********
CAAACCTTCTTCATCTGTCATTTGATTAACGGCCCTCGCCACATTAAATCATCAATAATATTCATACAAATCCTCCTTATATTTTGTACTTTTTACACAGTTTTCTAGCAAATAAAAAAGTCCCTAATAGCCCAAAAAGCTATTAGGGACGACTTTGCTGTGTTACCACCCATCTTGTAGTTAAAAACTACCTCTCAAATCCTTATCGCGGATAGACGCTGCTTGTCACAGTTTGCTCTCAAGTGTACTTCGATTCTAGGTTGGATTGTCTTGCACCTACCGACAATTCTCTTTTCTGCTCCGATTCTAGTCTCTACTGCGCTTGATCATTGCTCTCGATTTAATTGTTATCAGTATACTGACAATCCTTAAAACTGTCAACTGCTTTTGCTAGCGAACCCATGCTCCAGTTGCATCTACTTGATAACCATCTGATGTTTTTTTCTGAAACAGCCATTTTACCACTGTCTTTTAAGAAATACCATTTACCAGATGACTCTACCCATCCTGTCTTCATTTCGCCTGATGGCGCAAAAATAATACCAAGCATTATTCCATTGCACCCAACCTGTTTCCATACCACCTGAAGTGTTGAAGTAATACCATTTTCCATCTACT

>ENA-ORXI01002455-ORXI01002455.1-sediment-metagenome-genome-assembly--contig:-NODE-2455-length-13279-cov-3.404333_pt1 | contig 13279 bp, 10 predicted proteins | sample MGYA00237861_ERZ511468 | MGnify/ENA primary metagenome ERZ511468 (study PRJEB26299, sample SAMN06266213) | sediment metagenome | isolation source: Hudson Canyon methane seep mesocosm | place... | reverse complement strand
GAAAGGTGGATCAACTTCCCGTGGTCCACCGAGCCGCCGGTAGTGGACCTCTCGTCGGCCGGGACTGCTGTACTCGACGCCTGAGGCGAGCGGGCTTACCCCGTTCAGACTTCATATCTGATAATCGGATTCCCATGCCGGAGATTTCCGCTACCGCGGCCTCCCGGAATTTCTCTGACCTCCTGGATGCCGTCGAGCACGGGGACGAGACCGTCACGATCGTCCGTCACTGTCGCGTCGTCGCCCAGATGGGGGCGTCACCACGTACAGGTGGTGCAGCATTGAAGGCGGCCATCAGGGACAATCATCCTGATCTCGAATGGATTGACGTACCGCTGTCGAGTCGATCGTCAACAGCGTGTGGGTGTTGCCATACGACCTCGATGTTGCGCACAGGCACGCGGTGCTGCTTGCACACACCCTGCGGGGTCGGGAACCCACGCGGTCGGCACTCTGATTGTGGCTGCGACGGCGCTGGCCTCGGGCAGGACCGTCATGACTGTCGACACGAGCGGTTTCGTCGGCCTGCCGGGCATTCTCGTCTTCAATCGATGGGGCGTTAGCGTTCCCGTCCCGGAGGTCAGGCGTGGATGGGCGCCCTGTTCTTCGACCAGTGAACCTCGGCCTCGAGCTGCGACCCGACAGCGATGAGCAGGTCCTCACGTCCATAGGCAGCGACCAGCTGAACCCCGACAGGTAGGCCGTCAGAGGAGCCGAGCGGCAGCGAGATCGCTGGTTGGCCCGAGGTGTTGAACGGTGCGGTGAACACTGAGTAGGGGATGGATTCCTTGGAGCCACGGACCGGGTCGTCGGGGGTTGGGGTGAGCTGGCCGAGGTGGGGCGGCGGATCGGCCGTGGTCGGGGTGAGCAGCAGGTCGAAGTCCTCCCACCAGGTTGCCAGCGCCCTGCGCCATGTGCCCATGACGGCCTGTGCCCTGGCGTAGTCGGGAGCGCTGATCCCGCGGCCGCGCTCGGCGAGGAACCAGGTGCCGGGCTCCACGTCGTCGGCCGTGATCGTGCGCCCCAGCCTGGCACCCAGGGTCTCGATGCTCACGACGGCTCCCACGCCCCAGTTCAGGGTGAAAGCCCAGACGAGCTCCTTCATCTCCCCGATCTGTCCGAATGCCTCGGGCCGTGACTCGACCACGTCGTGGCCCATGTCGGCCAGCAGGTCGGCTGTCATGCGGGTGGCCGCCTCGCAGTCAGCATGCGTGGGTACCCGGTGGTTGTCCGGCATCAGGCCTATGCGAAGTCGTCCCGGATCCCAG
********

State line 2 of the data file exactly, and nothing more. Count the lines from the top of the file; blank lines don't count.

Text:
>ENA-ORXI01002455-ORXI01002455.1-sediment-metagenome-genome-assembly--contig:-NODE-2455-length-13279-cov-3.404333_pt1 | contig 13279 bp, 10 predicted proteins | sample MGYA00237861_ERZ511468 | MGnify/ENA primary metagenome ERZ511468 (study PRJEB26299, sample SAMN06266213) | sediment metagenome | isolation source: Hudson Canyon methane seep mesocosm | place... | reverse complement strand